Why you should vote in the police commissioner elections

Thursday 15 November 2012 sees the first police and crime commissioner elections in England and Wales outside London. Turnout is likely to be low, and some have said they will not vote in protest at the lack of information, the quality of candidates or the politicisation of policing. These are excuses, not reasons.

It’s true that the government has made some serious mistakes in running these elections. One was not to give candidates a free mailing to all homes in the area, as with council and parliamentary elections, and next time it should change this – it could do so at only a small extra cost by including statements in the booklet sent to all homes by the Electoral Commission. But if you’re online, the statements are all available through this web-site.

You might want further, independent information. I profiled the Thames Valley candidates in an article for local community newspaper Chipping Norton News. More generally, the BBC has done a great job profiling every force and candidate, which you can find through the following links: Avon and Somerset, Bedfordshire, Cambridgeshire, Cheshire, Cleveland, Cumbria, Derbyshire, Devon and Cornwall, Dorset, Durham, Dyfed-Powys, Essex, Gloucestershire, Greater Manchester, Gwent, Hampshire and IoW, Hertfordshire, Humberside, Kent, Lancashire, Leicestershire, Lincolnshire, Merseyside, Norfolk, Northamptonshire, Northumbria, North Wales, North Yorkshire, Nottinghamshire, South Wales, South Yorkshire, Staffordshire, Suffolk, Surrey, Sussex, Thames Valley, Warwickshire, West Mercia, West Midlands, West Yorkshire and Wiltshire. (The index for its coverage is here.)

On quality of candidates, including worries that extremists may win, the government set the deposit too high at £5,000 and should cut it to the £500 used for council elections next time. This has led solid independent candidates, such as former Thames Valley police authority chairman Khan Juna, to pull out. But even so, the best way to ensure that the best available candidate wins, and extremists don’t, is to vote. Helpfully, as you get a first and second choice, you can vote for your preferred candidate first (helping them to keep their deposit) then a more realistic choice second.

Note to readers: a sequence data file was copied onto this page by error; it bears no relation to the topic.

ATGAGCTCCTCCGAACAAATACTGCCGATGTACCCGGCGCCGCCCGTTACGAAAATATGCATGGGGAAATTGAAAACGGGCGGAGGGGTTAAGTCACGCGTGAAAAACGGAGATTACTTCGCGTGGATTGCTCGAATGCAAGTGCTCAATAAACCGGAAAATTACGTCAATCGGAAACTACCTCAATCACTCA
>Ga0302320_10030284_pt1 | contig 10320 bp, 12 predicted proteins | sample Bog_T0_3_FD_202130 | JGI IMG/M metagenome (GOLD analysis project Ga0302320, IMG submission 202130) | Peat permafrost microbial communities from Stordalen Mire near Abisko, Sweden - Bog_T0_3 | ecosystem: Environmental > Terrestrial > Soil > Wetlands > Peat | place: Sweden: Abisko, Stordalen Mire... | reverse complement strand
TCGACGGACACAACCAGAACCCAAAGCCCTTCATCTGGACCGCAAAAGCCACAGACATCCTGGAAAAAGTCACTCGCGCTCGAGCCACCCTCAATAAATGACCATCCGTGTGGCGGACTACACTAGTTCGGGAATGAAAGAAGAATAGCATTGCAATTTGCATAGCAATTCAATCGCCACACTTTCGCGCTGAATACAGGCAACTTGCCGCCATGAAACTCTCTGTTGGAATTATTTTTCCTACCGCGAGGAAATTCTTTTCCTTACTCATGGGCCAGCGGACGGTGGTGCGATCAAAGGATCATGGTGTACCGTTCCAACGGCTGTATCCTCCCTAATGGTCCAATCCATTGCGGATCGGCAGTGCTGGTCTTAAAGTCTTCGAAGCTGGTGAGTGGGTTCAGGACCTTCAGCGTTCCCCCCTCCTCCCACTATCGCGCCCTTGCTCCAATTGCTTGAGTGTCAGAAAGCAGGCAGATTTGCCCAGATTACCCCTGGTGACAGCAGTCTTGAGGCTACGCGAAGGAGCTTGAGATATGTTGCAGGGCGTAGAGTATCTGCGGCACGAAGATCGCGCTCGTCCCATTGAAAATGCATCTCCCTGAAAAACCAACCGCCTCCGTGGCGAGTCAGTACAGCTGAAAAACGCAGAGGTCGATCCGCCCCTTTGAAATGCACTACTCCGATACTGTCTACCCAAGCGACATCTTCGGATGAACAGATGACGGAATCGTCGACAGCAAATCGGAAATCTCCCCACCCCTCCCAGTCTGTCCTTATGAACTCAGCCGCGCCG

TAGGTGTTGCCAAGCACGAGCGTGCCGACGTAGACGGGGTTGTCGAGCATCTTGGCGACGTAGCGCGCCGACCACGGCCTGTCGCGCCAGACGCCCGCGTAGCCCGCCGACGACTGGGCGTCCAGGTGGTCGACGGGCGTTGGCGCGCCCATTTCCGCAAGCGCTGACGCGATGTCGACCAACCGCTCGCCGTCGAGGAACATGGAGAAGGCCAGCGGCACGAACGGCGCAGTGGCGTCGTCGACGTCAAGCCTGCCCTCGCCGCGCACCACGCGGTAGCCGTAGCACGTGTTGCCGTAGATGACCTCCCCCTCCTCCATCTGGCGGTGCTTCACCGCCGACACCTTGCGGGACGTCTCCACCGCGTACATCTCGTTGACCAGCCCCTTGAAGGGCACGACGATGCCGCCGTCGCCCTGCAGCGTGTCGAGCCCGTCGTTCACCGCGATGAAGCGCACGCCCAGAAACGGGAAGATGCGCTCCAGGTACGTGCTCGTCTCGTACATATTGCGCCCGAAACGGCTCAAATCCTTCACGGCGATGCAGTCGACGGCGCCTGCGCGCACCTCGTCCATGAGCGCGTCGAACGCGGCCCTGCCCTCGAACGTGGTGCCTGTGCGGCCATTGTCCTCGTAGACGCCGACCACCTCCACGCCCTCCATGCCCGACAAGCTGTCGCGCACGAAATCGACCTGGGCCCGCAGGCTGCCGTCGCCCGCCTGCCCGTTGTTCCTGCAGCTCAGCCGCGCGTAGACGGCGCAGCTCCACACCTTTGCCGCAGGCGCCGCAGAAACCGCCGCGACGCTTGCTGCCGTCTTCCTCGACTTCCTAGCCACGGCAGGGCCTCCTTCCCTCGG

Worries about the politicisation of policing would only make sense if policing wasn’t already political – and that applies at the level of individual forces. To give a couple of specific examples, the Football Supporters’ Federation says some forces police games too aggressively, while others have a positive approach. In an area I’ve covered, data released last year through parliament found big differences in the per capita numbers of ANPR cameras installed by forces, helping to produce the “significant gaps of coverage throughout the country” I wrote about this summer. In the past, local police authorities have had subterranean public profiles – as I have found when trying to get comment out of them. In future, directly-elected commissioners will have to be visible to defend or reform their forces, in the way that Boris Johnson and his policing deputy, Stephen Greenhalgh, are now clearly responsible for the Metropolitan Police.

There have been calls from former police chief constables of Warwickshire and London for people to boycott the vote. This is wrong on a number of levels. Someone boycotting a vote is indistinguishable from someone overcome by apathy – if you really want to register your disgust, a spoiled ballot makes most sense. It also sounds like special pleading by former chief constables, equivalent to Sir Humphrey Appledby (retired) telling voters to boycott the general election so his civil service successors can get on with running the country.

Thames Valley chief constable Sara Thornton has, more reasonably, expressed concern about low turnout – the solution to which is for is for people to get out and vote. As the Economist points out, each police commissioner election is going to produce a police commissioner, and if they win with very low turnouts, they may feel they don’t have to worry about public opinion. So please, if you have a vote in these elections, use it on Thursday.

Profiles of the Thames Valley police commissioner candidates